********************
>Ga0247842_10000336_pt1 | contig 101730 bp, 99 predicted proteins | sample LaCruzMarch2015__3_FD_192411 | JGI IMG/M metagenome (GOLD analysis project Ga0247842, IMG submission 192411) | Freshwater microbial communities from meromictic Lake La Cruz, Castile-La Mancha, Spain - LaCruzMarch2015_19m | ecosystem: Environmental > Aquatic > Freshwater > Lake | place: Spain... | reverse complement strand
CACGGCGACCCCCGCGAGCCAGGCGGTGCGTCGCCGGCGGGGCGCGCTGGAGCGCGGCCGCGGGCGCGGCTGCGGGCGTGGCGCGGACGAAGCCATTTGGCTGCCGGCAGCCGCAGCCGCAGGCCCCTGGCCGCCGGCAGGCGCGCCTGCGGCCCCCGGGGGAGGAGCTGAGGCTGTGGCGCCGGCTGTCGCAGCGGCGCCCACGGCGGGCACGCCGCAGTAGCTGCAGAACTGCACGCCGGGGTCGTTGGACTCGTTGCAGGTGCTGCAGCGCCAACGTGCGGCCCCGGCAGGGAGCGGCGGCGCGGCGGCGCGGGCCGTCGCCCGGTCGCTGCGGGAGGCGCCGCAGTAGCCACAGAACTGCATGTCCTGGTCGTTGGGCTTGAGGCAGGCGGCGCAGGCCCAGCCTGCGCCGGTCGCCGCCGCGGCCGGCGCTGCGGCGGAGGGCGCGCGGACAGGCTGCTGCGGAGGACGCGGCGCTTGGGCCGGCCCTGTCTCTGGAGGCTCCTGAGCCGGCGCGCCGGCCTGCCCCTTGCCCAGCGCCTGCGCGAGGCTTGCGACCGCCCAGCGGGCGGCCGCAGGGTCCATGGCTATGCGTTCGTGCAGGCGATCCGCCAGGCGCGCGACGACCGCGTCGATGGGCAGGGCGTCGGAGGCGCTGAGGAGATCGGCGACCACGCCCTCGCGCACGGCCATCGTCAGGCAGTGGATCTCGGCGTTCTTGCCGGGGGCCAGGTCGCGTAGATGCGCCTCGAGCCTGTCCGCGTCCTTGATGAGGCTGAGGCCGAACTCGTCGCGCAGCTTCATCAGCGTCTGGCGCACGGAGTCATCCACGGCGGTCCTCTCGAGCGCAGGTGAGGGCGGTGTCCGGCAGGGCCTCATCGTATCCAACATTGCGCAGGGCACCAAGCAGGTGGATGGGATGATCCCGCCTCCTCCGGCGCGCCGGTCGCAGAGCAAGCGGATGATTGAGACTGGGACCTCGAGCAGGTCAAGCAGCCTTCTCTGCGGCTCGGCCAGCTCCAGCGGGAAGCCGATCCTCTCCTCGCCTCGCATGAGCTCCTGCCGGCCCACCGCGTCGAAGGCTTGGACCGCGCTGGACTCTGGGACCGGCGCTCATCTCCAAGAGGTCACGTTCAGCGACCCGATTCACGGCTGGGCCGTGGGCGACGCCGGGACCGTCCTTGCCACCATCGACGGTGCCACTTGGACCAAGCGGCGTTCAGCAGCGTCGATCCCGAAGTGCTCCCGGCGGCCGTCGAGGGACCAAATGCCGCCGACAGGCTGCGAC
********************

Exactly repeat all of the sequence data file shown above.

>Ga0247842_10000336_pt1 | contig 101730 bp, 99 predicted proteins | sample LaCruzMarch2015__3_FD_192411 | JGI IMG/M metagenome (GOLD analysis project Ga0247842, IMG submission 192411) | Freshwater microbial communities from meromictic Lake La Cruz, Castile-La Mancha, Spain - LaCruzMarch2015_19m | ecosystem: Environmental > Aquatic > Freshwater > Lake | place: Spain... | reverse complement strand
CACGGCGACCCCCGCGAGCCAGGCGGTGCGTCGCCGGCGGGGCGCGCTGGAGCGCGGCCGCGGGCGCGGCTGCGGGCGTGGCGCGGACGAAGCCATTTGGCTGCCGGCAGCCGCAGCCGCAGGCCCCTGGCCGCCGGCAGGCGCGCCTGCGGCCCCCGGGGGAGGAGCTGAGGCTGTGGCGCCGGCTGTCGCAGCGGCGCCCACGGCGGGCACGCCGCAGTAGCTGCAGAACTGCACGCCGGGGTCGTTGGACTCGTTGCAGGTGCTGCAGCGCCAACGTGCGGCCCCGGCAGGGAGCGGCGGCGCGGCGGCGCGGGCCGTCGCCCGGTCGCTGCGGGAGGCGCCGCAGTAGCCACAGAACTGCATGTCCTGGTCGTTGGGCTTGAGGCAGGCGGCGCAGGCCCAGCCTGCGCCGGTCGCCGCCGCGGCCGGCGCTGCGGCGGAGGGCGCGCGGACAGGCTGCTGCGGAGGACGCGGCGCTTGGGCCGGCCCTGTCTCTGGAGGCTCCTGAGCCGGCGCGCCGGCCTGCCCCTTGCCCAGCGCCTGCGCGAGGCTTGCGACCGCCCAGCGGGCGGCCGCAGGGTCCATGGCTATGCGTTCGTGCAGGCGATCCGCCAGGCGCGCGACGACCGCGTCGATGGGCAGGGCGTCGGAGGCGCTGAGGAGATCGGCGACCACGCCCTCGCGCACGGCCATCGTCAGGCAGTGGATCTCGGCGTTCTTGCCGGGGGCCAGGTCGCGTAGATGCGCCTCGAGCCTGTCCGCGTCCTTGATGAGGCTGAGGCCGAACTCGTCGCGCAGCTTCATCAGCGTCTGGCGCACGGAGTCATCCACGGCGGTCCTCTCGAGCGCAGGTGAGGGCGGTGTCCGGCAGGGCCTCATCGTATCCAACATTGCGCAGGGCACCAAGCAGGTGGATGGGATGATCCCGCCTCCTCCGGCGCGCCGGTCGCAGAGCAAGCGGATGATTGAGACTGGGACCTCGAGCAGGTCAAGCAGCCTTCTCTGCGGCTCGGCCAGCTCCAGCGGGAAGCCGATCCTCTCCTCGCCTCGCATGAGCTCCTGCCGGCCCACCGCGTCGAAGGCTTGGACCGCGCTGGACTCTGGGACCGGCGCTCATCTCCAAGAGGTCACGTTCAGCGACCCGATTCACGGCTGGGCCGTGGGCGACGCCGGGACCGTCCTTGCCACCATCGACGGTGCCACTTGGACCAAGCGGCGTTCAGCAGCGTCGATCCCGAAGTGCTCCCGGCGGCCGTCGAGGGACCAAATGCCGCCGACAGGCTGCGAC